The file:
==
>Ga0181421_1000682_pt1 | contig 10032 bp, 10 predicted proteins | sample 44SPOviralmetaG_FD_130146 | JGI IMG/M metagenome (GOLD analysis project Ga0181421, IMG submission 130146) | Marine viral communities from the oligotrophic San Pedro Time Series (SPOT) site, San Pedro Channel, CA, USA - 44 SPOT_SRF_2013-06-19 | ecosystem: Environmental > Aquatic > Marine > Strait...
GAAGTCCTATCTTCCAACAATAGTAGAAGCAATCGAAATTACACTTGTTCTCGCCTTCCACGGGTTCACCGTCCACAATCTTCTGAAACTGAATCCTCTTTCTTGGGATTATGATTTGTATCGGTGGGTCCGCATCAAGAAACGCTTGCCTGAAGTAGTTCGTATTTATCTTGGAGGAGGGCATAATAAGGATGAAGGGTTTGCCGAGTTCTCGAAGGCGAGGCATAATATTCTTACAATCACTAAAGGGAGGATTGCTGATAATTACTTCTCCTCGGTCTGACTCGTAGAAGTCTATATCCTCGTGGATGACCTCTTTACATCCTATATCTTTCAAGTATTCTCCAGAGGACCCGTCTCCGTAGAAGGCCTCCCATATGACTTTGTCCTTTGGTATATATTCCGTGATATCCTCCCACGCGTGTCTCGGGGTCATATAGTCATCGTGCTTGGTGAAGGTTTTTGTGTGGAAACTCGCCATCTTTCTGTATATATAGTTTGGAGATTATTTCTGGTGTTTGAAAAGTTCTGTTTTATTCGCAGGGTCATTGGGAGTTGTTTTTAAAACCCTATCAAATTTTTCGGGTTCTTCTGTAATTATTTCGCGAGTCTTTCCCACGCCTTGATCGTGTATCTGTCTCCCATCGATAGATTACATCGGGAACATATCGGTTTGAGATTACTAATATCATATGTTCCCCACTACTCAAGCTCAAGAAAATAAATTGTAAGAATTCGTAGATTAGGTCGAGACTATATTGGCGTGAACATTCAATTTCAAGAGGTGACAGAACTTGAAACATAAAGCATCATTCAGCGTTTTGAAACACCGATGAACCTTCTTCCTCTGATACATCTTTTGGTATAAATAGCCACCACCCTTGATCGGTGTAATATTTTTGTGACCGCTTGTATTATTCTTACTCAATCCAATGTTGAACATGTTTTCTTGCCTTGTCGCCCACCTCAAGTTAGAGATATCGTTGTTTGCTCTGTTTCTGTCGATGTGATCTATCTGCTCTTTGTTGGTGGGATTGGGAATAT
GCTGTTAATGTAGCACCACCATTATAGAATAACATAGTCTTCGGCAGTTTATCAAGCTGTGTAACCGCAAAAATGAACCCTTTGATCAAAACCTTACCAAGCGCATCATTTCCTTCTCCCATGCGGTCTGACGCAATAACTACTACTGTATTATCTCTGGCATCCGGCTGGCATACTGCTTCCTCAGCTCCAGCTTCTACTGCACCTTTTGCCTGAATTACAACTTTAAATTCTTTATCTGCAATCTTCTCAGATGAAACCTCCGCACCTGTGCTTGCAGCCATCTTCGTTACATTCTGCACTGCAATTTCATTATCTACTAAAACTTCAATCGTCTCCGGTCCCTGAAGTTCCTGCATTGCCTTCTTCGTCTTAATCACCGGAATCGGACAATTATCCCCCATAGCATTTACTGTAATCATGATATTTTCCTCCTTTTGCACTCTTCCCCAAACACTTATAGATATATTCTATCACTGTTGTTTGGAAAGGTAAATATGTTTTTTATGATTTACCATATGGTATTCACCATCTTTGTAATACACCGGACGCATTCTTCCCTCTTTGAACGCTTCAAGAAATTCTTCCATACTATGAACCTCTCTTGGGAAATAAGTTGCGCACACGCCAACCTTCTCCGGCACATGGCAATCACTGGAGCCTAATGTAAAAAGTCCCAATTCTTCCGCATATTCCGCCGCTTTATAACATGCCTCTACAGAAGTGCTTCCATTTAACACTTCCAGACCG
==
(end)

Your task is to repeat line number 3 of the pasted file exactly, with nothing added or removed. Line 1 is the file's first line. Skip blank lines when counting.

GCTGTTAATGTAGCACCACCATTATAGAATAACATAGTCTTCGGCAGTTTATCAAGCTGTGTAACCGCAAAAATGAACCCTTTGATCAAAACCTTACCAAGCGCATCATTTCCTTCTCCCATGCGGTCTGACGCAATAACTACTACTGTATTATCTCTGGCATCCGGCTGGCATACTGCTTCCTCAGCTCCAGCTTCTACTGCACCTTTTGCCTGAATTACAACTTTAAATTCTTTATCTGCAATCTTCTCAGATGAAACCTCCGCACCTGTGCTTGCAGCCATCTTCGTTACATTCTGCACTGCAATTTCATTATCTACTAAAACTTCAATCGTCTCCGGTCCCTGAAGTTCCTGCATTGCCTTCTTCGTCTTAATCACCGGAATCGGACAATTATCCCCCATAGCATTTACTGTAATCATGATATTTTCCTCCTTTTGCACTCTTCCCCAAACACTTATAGATATATTCTATCACTGTTGTTTGGAAAGGTAAATATGTTTTTTATGATTTACCATATGGTATTCACCATCTTTGTAATACACCGGACGCATTCTTCCCTCTTTGAACGCTTCAAGAAATTCTTCCATACTATGAACCTCTCTTGGGAAATAAGTTGCGCACACGCCAACCTTCTCCGGCACATGGCAATCACTGGAGCCTAATGTAAAAAGTCCCAATTCTTCCGCATATTCCGCCGCTTTATAACATGCCTCTACAGAAGTGCTTCCATTTAACACTTCCAGACCG